Anything can make some people cry – a good movie, an emotional experience. Some people can cry very easily. But the tears that come from a movement of the Spirit, whether it’s contrition or compunction, a true sense of sorrow for our sins that doesn’t come from a false guilt, which usually happens because of damaged emotions, a malformed conscience – that’s not the kind of contrition I am talking about.

True repentance is a gift of the Holy Spirit that we call metanoia – a conversion of life. To have the gift of tears that comes from a metanoia experience or a catharsis experience, is to have cleansing, saving tears. That is living water – that’s a gift of the Holy Spirit. To have the gift of tears in this respect is an anointing from heaven that shows salvation is happening in the soul. A baptism is happening in the soul of that person that is coming out in tears. That is a grace of God.

I don’t have that gift. Saint Teresa had the gift of tears. Many monks in the Eastern Church talk about the gift of tears as an expression of metanoia. That’s a wonderful gift. I wish I had it, but I don’t. This gift brings about a new birth; it’s the water of a new birth taking place in the soul, a deeper conversion, a deeper communion with God as a result of our hearts being, as it were, crushed in order to be resurrected.

One thing from the first reading from Isaiah to point out – when our Lord prayed here, He says, ‘Would that you knew what would avail you for peace. I came to bring you peace but you have rejected it.’ As a result you will be the ones to suffer. You will be inviting more problems into your life. I came, not to free you from your problems but to be a medicine to give you the strength to overcome them.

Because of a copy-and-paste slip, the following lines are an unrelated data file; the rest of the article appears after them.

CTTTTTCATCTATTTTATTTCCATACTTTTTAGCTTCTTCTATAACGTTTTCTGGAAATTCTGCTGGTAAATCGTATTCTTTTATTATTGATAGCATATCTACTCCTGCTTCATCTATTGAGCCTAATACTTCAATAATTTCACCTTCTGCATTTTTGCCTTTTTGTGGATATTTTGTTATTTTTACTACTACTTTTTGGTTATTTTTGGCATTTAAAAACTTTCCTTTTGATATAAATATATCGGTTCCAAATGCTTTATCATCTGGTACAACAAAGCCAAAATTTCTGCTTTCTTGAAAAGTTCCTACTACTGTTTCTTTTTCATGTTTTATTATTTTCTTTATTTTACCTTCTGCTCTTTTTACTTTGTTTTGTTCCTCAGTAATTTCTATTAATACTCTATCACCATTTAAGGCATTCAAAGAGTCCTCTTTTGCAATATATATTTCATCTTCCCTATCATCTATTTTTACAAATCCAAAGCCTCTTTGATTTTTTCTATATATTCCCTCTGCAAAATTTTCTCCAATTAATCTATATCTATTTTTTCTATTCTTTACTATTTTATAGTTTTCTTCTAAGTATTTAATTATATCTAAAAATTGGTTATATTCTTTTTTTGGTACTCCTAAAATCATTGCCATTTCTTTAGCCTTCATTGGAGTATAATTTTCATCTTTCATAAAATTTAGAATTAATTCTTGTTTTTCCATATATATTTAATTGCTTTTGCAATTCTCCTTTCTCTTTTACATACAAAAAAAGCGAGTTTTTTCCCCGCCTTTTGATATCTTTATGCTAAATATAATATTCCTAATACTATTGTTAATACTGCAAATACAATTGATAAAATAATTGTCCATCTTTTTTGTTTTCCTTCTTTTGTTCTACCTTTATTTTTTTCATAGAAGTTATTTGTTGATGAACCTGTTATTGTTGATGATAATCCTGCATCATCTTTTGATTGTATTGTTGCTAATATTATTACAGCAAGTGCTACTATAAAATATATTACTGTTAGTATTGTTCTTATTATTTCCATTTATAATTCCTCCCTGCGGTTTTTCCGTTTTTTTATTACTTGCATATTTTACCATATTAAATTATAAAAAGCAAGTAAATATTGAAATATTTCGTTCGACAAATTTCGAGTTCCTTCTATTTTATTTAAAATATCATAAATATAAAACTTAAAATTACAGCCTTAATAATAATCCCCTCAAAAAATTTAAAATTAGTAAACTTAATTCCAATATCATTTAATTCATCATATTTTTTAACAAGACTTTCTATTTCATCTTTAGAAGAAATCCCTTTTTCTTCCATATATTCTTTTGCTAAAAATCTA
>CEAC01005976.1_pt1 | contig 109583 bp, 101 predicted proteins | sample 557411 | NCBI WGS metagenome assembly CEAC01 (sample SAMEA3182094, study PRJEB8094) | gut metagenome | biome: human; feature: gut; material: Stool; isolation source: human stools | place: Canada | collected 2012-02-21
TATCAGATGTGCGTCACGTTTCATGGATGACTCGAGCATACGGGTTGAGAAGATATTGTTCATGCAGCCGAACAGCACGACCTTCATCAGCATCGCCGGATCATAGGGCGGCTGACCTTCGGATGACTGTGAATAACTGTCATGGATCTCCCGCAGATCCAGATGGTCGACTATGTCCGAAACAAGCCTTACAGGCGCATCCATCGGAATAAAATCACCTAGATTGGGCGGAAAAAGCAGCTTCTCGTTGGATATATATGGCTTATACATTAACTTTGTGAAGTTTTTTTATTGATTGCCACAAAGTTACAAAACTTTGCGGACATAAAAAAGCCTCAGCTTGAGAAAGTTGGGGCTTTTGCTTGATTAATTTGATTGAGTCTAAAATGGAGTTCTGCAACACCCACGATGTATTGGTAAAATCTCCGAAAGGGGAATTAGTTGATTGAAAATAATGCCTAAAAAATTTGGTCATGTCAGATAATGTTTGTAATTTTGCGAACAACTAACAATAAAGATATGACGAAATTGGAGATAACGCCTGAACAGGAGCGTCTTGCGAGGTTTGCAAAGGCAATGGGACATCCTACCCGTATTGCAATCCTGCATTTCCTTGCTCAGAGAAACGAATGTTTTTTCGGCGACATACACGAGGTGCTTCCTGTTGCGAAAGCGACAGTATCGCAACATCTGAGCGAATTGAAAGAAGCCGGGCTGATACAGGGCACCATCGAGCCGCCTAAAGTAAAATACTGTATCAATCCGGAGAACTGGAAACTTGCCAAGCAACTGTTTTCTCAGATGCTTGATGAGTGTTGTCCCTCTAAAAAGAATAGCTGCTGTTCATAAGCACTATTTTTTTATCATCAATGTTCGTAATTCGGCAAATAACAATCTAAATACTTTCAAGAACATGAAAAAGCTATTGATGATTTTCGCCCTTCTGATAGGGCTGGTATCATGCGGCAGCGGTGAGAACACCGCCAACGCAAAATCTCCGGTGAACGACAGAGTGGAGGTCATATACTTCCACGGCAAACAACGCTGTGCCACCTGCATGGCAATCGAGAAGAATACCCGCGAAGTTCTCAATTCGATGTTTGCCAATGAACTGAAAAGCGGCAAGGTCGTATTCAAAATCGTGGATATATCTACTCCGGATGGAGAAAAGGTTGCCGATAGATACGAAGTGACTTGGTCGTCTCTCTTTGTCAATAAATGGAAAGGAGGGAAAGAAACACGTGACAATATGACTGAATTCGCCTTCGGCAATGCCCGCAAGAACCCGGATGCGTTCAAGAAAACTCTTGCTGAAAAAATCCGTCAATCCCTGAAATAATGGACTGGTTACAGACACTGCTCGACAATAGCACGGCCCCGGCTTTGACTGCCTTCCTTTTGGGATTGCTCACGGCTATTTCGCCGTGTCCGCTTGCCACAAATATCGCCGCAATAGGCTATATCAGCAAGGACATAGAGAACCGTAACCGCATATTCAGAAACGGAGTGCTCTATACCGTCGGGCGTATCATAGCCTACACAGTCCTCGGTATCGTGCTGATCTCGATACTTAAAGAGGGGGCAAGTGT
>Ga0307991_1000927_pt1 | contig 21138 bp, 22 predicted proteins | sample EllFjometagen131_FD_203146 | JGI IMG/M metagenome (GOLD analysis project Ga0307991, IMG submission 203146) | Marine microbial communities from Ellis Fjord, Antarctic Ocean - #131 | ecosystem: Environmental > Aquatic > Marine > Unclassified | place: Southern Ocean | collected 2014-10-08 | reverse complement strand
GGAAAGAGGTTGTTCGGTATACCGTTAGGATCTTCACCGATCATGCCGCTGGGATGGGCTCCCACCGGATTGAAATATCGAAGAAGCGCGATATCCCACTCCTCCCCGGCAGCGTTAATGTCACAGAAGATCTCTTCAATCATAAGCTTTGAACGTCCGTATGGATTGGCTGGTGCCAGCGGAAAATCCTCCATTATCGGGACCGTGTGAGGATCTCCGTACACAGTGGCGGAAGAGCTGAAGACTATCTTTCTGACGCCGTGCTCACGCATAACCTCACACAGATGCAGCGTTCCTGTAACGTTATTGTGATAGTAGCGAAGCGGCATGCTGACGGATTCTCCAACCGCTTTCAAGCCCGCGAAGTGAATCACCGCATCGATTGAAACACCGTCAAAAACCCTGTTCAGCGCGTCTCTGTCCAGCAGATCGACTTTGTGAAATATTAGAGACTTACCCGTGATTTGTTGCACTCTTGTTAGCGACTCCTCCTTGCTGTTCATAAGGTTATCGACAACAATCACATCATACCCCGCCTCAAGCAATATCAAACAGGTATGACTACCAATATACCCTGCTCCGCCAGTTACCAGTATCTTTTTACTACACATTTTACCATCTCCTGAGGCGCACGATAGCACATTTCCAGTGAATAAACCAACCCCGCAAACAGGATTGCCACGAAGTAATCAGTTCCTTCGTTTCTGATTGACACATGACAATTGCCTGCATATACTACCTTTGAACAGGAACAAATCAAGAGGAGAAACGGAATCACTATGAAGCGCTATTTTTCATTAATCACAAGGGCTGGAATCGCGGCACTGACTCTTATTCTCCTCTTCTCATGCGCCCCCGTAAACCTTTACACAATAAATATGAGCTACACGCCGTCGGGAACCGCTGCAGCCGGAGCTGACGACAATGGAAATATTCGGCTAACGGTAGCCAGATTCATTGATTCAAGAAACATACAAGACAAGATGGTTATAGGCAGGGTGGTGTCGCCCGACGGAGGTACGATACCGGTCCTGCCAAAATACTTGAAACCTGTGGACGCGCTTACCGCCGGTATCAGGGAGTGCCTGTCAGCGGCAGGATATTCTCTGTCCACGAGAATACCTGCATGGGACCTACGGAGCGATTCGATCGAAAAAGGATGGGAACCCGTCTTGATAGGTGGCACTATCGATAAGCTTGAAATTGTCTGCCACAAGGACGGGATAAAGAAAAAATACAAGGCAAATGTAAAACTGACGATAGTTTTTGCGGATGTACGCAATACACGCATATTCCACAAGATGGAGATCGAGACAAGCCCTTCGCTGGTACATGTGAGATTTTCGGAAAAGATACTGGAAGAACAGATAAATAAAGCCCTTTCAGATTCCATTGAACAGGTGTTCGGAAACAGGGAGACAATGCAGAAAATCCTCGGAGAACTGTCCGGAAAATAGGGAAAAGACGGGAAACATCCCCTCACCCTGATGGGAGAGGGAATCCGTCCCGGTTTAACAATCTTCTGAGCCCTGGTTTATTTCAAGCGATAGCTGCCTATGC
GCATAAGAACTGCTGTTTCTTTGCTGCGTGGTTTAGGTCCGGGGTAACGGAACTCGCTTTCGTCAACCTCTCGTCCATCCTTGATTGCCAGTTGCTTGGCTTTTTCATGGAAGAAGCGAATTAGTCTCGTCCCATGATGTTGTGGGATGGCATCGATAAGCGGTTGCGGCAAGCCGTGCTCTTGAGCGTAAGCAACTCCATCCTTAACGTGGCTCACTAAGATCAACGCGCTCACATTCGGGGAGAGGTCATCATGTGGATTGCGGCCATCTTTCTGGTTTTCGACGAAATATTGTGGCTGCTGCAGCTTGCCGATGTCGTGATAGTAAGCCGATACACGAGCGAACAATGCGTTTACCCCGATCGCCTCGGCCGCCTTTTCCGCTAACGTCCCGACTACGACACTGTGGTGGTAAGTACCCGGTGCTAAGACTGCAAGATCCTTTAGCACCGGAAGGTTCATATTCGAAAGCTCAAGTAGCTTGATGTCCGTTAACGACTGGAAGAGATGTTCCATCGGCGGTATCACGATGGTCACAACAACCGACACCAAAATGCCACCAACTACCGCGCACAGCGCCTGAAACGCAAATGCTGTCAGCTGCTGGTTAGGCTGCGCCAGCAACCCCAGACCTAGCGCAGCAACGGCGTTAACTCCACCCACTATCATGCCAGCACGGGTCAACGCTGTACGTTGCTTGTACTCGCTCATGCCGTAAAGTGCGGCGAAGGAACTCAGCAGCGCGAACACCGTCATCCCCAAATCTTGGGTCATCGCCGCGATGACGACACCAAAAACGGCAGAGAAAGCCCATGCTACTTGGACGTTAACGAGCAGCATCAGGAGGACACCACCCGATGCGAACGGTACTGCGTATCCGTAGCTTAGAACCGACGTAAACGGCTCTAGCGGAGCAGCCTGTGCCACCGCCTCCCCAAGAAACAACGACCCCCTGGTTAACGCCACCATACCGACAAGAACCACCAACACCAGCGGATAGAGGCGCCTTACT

The rock where Jesus wept over Jerusalem. Photo credit: Lorelei Low, ocds (Jerusalem, 2018)

In other words, in Hebrews, Jesus’s presence of salvation doesn’t mean that we will be immune to problems. When Jesus says ‘Follow me,’ He doesn’t say, ‘Follow me and all your problems will go away. You will never experience any suffering.’ That is not His promise. His promise is, ‘I will be with you always; no matter what you go through, it will grow you.’

He will bring all things into subjection into Himself. If He allows it, He can redeem it. He will bring good out of it. He will bring that poison in your life, and turn it into medicine. He will use it for your healing; the very thing that most afflicted you, and that was the greatest cause of your tears, he will use as a cause of your transformation.

This is the promise of salvation. Redemption. Bringing good out of evil. But there’s a time of visitation, he says, a specific time in which He allows the grace to be available to us, and he calls us to not be afraid to enter into that; to not postpone the moment of grace; to not wait until tomorrow; today, to take advantage to receive the grace and His Spirit; today, I ask; today, I allow you to work in my soul.

The prophet Isaiah says, ‘Let my eyes stream with tears over the destruction that overwhelms over the incurable wound of my people.’ He continues, ‘We waited for healing but terror came instead. Why have you struck as a blow that cannot be healed? For your name’s sake spurn us not, remember your covenant with us and break it not. Disgrace not the throne of your glory.’ Isaiah expresses the plea of God’s people in moments that seem insurmountable.

Have you ever found yourself in a situation when the problem seemed so big, that it seemed unresolvable? Of course you have; we all have. We think, ‘There’s no way I’m going to get out of this one; there’s no way I‘ll be able overcome this; there’s no way that God can bring good out of this one; it all ends here.’ These tears are seeds of salvation to bring forth a new harvest of grace in our hearts of God’s presence

This is an expression of the sympathy of God in being able to know our tears, and his angels collect them in a vase as sacred jewels. There is a time of our visitation. The remedy doesn’t happen immediately, but it does happen! It doesn’t happen according to our schedule, our time frame, our expectations, our impatience, or our itinerary. But it does come.